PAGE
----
ONA M. BUNCE
Reason for optimism at the U.N.
A recent editorial on U.N. corruption contains a couple of inaccuracies that merits correction ("Banning U.N. corruption," Monday).
First, the editorial was right to note that Secretary-General Ban Ki-moon has taken a personal interest in reforming the United Nations, particularly in regards to malfeasance on the part of staff members and officials serving in the organization. The case of Sanjaya Bahel is a testament to Mr. Ban's convictions.
However, it should be noted that the announcement of replacements in the top posts at the United Nations came at the urging of a number of countries, especially from the United States, and it had more to do with clearing the board to make way for political appointments. The rationale behind the hiring and firing of the top staff was not simply to end widespread corruption, as the editorial wrongly implies.
Anyone who closely followed the United Nations during the first weeks of Mr. Ban's entrance into the organization knows that when Mr. Ban chose his officials for these top posts, he was being pressured by the United Nations' most powerful players, such as the United States, Japan the United Kingdom and France, to fill these posts with nationals from their countries. Merit, gender or regional representation was not a major factor in these appointments, nor was it part of an effort to weed out corruption.
Second, while it is true that Mr. Ban's effort to restructure the peacekeeping department started on a "rocky footing," he was not "forced to shelve his plans," as the editorial reports. After long and difficult consultations with member states in the first two months of his tenure, Mr. Ban managed to mobilize widespread support for his proposal from nations in both the developed and developing world.
Then, in March, the General Assembly passed a resolution — by consensus — giving overwhelming endorsement to his plan for the restructuring, and since then, the drive to reorganize peacekeeping operations is poised to become a reality. As such, the current picture does indeed encourage optimism.
ROBERT W. HSU
A distinction Pace doesn't deserve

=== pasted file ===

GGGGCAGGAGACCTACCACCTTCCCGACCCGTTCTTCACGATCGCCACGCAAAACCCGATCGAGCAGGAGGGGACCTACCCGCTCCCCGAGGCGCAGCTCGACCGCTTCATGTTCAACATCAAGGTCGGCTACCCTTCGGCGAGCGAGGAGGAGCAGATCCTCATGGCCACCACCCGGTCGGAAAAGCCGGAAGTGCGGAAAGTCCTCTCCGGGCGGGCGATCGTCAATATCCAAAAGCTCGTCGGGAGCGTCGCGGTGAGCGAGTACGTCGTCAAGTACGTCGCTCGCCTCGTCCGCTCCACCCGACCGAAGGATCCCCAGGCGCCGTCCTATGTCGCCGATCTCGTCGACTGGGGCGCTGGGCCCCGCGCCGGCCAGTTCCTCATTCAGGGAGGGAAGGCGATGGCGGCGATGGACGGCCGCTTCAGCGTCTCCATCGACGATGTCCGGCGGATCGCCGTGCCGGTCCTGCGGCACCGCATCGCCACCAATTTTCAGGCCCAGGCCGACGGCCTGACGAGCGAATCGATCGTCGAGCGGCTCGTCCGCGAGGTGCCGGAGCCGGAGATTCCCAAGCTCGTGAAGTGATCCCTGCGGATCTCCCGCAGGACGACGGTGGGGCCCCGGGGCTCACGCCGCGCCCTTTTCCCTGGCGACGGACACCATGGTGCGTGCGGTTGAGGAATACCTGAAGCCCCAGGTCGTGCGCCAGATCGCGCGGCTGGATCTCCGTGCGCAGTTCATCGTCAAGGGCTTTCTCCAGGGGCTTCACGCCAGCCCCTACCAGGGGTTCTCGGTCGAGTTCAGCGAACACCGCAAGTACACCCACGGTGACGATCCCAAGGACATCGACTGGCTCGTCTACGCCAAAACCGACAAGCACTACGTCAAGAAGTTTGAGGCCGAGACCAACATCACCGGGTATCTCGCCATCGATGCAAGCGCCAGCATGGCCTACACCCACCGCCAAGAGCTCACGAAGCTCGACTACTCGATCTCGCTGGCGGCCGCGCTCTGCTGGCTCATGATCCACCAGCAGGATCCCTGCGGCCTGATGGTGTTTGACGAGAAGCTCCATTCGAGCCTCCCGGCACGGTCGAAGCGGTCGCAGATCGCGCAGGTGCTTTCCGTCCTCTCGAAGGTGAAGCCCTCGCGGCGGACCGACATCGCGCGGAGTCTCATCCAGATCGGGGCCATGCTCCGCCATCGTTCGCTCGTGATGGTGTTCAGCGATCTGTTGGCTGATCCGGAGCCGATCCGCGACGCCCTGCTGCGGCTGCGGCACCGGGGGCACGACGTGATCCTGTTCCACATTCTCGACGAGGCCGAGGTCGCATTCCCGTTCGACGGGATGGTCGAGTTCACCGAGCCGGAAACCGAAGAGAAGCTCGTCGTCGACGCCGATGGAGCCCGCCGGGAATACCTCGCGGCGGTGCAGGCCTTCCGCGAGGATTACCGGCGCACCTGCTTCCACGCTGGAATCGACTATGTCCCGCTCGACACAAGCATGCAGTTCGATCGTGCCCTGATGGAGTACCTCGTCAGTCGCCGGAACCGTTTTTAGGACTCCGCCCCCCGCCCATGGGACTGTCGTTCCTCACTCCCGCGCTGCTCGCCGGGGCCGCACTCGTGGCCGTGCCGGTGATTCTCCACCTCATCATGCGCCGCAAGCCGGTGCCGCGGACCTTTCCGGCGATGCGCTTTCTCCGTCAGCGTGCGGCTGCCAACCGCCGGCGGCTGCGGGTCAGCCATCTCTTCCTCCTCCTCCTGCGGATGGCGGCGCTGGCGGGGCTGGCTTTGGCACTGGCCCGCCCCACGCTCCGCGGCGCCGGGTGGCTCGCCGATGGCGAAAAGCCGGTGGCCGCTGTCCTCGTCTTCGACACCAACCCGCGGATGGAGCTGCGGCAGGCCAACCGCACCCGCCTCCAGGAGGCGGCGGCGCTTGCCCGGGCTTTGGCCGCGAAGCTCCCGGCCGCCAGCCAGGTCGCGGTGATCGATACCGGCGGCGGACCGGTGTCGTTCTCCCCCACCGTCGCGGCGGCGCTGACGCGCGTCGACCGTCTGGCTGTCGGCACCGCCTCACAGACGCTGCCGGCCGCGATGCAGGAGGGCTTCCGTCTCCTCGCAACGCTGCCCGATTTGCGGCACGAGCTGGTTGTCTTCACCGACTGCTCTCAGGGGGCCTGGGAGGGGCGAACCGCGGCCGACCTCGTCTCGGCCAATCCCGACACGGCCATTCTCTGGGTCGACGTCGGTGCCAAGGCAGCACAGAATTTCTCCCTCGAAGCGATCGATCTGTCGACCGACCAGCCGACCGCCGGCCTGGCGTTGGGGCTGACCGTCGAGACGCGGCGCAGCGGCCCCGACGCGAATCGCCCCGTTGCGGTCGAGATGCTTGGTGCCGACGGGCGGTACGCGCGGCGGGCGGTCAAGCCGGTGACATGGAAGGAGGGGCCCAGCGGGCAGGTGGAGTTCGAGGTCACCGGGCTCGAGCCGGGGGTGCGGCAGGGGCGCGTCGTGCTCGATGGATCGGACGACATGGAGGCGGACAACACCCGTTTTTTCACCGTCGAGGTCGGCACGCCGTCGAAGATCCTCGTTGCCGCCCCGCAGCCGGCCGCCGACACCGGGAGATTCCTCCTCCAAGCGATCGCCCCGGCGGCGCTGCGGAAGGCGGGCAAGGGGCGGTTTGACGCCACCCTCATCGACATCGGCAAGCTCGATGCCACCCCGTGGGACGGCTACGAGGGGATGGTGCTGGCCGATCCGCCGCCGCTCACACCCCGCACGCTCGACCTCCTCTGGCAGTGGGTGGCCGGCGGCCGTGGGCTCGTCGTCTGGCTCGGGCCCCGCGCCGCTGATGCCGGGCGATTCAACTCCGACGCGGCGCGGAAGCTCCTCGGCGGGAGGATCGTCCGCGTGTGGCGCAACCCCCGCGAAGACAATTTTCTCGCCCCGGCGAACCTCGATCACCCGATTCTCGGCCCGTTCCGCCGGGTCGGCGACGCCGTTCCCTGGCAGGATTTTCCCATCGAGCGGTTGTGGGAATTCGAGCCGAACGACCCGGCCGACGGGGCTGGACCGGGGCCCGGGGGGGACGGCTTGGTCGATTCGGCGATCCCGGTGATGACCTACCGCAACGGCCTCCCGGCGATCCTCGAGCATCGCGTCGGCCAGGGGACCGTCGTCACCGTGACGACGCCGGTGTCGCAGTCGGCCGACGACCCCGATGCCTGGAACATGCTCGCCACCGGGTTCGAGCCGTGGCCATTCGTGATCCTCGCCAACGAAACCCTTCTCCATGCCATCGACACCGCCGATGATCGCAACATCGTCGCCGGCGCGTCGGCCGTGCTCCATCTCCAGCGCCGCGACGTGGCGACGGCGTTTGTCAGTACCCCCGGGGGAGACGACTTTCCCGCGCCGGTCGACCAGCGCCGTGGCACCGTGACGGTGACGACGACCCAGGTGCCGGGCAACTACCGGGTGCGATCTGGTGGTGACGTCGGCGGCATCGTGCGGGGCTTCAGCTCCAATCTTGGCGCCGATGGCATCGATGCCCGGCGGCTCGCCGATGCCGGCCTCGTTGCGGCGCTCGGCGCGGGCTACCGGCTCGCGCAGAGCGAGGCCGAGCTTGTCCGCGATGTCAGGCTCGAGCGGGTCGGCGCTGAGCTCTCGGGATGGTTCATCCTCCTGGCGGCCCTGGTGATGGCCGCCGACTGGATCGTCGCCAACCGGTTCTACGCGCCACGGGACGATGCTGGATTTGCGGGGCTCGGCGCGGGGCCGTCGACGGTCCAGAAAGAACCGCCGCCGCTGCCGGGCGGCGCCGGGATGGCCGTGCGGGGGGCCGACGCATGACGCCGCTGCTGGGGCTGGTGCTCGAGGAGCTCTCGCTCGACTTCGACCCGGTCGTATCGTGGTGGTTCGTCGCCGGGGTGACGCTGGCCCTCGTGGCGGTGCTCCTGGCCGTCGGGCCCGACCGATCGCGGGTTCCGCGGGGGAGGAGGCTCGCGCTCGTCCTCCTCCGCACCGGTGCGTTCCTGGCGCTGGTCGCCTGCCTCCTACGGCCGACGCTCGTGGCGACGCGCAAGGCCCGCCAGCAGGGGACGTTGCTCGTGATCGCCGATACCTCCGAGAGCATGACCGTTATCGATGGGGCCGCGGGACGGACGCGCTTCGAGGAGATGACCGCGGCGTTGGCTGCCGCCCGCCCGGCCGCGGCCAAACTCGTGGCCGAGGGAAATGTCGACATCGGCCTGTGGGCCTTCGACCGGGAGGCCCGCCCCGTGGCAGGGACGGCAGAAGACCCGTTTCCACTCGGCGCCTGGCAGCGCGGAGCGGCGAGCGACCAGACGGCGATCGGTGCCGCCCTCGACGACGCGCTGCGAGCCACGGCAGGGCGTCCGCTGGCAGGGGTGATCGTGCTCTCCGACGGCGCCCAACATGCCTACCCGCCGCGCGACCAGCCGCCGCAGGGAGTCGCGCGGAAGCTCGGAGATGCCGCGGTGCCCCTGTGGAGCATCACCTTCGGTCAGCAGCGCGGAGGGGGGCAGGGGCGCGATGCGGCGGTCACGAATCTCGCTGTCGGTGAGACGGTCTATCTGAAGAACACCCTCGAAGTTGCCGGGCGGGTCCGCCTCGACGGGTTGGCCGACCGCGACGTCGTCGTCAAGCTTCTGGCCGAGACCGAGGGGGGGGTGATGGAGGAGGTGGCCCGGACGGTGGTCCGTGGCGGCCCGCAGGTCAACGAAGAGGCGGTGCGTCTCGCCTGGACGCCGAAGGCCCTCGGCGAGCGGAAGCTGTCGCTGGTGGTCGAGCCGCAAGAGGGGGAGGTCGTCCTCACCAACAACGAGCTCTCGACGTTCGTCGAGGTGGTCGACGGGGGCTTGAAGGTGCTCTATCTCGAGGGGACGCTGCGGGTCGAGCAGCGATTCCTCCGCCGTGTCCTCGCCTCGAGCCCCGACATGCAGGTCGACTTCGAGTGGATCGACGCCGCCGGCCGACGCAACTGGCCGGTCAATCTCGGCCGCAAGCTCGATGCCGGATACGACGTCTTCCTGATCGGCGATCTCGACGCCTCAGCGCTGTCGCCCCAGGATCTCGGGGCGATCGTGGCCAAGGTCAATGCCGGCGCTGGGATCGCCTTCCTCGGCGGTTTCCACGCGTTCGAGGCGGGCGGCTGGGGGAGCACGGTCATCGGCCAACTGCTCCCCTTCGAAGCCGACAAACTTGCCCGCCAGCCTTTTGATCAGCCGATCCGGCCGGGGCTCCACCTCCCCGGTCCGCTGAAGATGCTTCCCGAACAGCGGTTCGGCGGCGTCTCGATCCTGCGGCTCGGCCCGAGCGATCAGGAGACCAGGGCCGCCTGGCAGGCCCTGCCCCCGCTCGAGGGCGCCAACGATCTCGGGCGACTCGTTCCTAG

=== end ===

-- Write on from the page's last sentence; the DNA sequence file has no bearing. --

In regard to the decision not to reappoint Gen. Peter Pace, Joint Chiefs of Staff chairman ("Pace casualty of party politics," Nation, Wednesday): The last chiefs not to be reappointed were Gens. Lyman Lemnitzer and Maxwell Taylor. But the circumstances of their non-reappointment were far different than those of Gen. Pace.
Gen. Lemnitzer had been appointed by President Eisenhower in 1960. President Kennedy chose not to reappoint him in 1962. Gen. Taylor had been appointed by Kennedy to succeed Gen. Lemnitzer. He resigned as chairman when President Johnson asked him to serve as ambassador in South Vietnam.
Thus, Gen. Pace now has the dubious distinction of being the only chairman of the Joint Chiefs of Staff not to be reappointed by the president who appointed him in the first place — a fate he doesn't deserve. Our postwar occupation policies of Iraq were made by President Bush, not his advisers. Moreover, one reason he was not reappointed appears to be that Senate Democrats have indicated they will apply political litmus tests to candidates for positions on the Joint Chiefs of Staff.
Had Democratic President Franklin D. Roosevelt applied political litmus tests for his military chiefs in World War II, he would have done without the services of Gens. Dwight Eisenhower, George Patton, Douglas MacArthur and probably even Gen. George Marshall, to name just a few.
The prospective politicization of the Joint Chiefs by the Democrats and the Bush administration's acquiescence in this politicization is an ominous threat to America's security.